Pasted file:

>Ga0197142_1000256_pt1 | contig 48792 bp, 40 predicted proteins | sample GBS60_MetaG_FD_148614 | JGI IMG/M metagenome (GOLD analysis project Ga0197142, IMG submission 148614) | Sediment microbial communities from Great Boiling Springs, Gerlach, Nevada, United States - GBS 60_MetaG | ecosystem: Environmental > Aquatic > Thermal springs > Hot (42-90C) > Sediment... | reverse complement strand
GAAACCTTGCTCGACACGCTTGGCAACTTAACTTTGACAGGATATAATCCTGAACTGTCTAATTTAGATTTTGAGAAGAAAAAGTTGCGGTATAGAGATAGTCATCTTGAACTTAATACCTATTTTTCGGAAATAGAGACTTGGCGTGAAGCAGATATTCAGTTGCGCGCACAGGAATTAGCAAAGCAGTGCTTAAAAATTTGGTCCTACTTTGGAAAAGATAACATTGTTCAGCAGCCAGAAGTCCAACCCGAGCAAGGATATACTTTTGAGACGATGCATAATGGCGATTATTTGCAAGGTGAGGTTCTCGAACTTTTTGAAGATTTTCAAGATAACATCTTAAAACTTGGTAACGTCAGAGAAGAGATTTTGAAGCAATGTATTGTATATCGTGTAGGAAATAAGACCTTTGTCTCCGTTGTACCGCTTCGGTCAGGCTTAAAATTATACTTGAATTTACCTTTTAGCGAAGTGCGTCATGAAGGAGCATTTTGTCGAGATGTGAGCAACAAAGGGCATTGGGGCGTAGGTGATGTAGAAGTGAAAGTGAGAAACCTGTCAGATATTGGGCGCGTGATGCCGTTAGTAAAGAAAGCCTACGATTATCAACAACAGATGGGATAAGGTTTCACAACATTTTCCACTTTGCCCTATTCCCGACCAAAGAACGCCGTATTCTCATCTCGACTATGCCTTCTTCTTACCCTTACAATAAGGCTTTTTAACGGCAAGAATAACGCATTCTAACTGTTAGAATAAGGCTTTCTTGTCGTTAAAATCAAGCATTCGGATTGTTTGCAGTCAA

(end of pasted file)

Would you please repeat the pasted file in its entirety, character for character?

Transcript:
>Ga0197142_1000256_pt1 | contig 48792 bp, 40 predicted proteins | sample GBS60_MetaG_FD_148614 | JGI IMG/M metagenome (GOLD analysis project Ga0197142, IMG submission 148614) | Sediment microbial communities from Great Boiling Springs, Gerlach, Nevada, United States - GBS 60_MetaG | ecosystem: Environmental > Aquatic > Thermal springs > Hot (42-90C) > Sediment... | reverse complement strand
GAAACCTTGCTCGACACGCTTGGCAACTTAACTTTGACAGGATATAATCCTGAACTGTCTAATTTAGATTTTGAGAAGAAAAAGTTGCGGTATAGAGATAGTCATCTTGAACTTAATACCTATTTTTCGGAAATAGAGACTTGGCGTGAAGCAGATATTCAGTTGCGCGCACAGGAATTAGCAAAGCAGTGCTTAAAAATTTGGTCCTACTTTGGAAAAGATAACATTGTTCAGCAGCCAGAAGTCCAACCCGAGCAAGGATATACTTTTGAGACGATGCATAATGGCGATTATTTGCAAGGTGAGGTTCTCGAACTTTTTGAAGATTTTCAAGATAACATCTTAAAACTTGGTAACGTCAGAGAAGAGATTTTGAAGCAATGTATTGTATATCGTGTAGGAAATAAGACCTTTGTCTCCGTTGTACCGCTTCGGTCAGGCTTAAAATTATACTTGAATTTACCTTTTAGCGAAGTGCGTCATGAAGGAGCATTTTGTCGAGATGTGAGCAACAAAGGGCATTGGGGCGTAGGTGATGTAGAAGTGAAAGTGAGAAACCTGTCAGATATTGGGCGCGTGATGCCGTTAGTAAAGAAAGCCTACGATTATCAACAACAGATGGGATAAGGTTTCACAACATTTTCCACTTTGCCCTATTCCCGACCAAAGAACGCCGTATTCTCATCTCGACTATGCCTTCTTCTTACCCTTACAATAAGGCTTTTTAACGGCAAGAATAACGCATTCTAACTGTTAGAATAAGGCTTTCTTGTCGTTAAAATCAAGCATTCGGATTGTTTGCAGTCAA